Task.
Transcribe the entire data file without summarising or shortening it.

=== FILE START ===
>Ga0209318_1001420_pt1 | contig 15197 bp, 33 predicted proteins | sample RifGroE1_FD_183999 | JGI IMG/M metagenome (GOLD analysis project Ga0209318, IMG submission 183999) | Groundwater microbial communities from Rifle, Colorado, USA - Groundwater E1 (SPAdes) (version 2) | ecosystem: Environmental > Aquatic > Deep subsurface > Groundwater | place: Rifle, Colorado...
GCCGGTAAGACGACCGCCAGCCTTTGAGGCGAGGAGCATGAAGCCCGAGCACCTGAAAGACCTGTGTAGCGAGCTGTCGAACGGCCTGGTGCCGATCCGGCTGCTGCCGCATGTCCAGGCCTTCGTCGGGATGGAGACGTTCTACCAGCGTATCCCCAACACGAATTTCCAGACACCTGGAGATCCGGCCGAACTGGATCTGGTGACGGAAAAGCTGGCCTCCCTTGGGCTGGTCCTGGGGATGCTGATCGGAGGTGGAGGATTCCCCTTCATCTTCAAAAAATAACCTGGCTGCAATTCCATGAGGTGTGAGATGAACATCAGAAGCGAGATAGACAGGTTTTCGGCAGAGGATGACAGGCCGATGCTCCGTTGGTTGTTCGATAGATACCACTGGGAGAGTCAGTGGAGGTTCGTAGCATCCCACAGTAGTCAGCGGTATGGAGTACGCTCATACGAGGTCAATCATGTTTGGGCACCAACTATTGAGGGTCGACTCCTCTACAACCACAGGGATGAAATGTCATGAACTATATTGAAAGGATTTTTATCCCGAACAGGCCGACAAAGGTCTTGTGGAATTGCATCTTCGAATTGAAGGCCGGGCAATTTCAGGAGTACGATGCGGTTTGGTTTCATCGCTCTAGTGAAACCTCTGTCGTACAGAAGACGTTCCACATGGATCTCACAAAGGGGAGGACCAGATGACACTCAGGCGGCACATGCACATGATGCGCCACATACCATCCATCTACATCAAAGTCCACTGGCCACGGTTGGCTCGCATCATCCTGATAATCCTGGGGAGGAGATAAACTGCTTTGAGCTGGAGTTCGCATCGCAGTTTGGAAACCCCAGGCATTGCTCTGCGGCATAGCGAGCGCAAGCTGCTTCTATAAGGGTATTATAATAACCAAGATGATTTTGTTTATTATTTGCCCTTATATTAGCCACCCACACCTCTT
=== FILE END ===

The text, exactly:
>Ga0209318_1001420_pt1 | contig 15197 bp, 33 predicted proteins | sample RifGroE1_FD_183999 | JGI IMG/M metagenome (GOLD analysis project Ga0209318, IMG submission 183999) | Groundwater microbial communities from Rifle, Colorado, USA - Groundwater E1 (SPAdes) (version 2) | ecosystem: Environmental > Aquatic > Deep subsurface > Groundwater | place: Rifle, Colorado...
GCCGGTAAGACGACCGCCAGCCTTTGAGGCGAGGAGCATGAAGCCCGAGCACCTGAAAGACCTGTGTAGCGAGCTGTCGAACGGCCTGGTGCCGATCCGGCTGCTGCCGCATGTCCAGGCCTTCGTCGGGATGGAGACGTTCTACCAGCGTATCCCCAACACGAATTTCCAGACACCTGGAGATCCGGCCGAACTGGATCTGGTGACGGAAAAGCTGGCCTCCCTTGGGCTGGTCCTGGGGATGCTGATCGGAGGTGGAGGATTCCCCTTCATCTTCAAAAAATAACCTGGCTGCAATTCCATGAGGTGTGAGATGAACATCAGAAGCGAGATAGACAGGTTTTCGGCAGAGGATGACAGGCCGATGCTCCGTTGGTTGTTCGATAGATACCACTGGGAGAGTCAGTGGAGGTTCGTAGCATCCCACAGTAGTCAGCGGTATGGAGTACGCTCATACGAGGTCAATCATGTTTGGGCACCAACTATTGAGGGTCGACTCCTCTACAACCACAGGGATGAAATGTCATGAACTATATTGAAAGGATTTTTATCCCGAACAGGCCGACAAAGGTCTTGTGGAATTGCATCTTCGAATTGAAGGCCGGGCAATTTCAGGAGTACGATGCGGTTTGGTTTCATCGCTCTAGTGAAACCTCTGTCGTACAGAAGACGTTCCACATGGATCTCACAAAGGGGAGGACCAGATGACACTCAGGCGGCACATGCACATGATGCGCCACATACCATCCATCTACATCAAAGTCCACTGGCCACGGTTGGCTCGCATCATCCTGATAATCCTGGGGAGGAGATAAACTGCTTTGAGCTGGAGTTCGCATCGCAGTTTGGAAACCCCAGGCATTGCTCTGCGGCATAGCGAGCGCAAGCTGCTTCTATAAGGGTATTATAATAACCAAGATGATTTTGTTTATTATTTGCCCTTATATTAGCCACCCACACCTCTT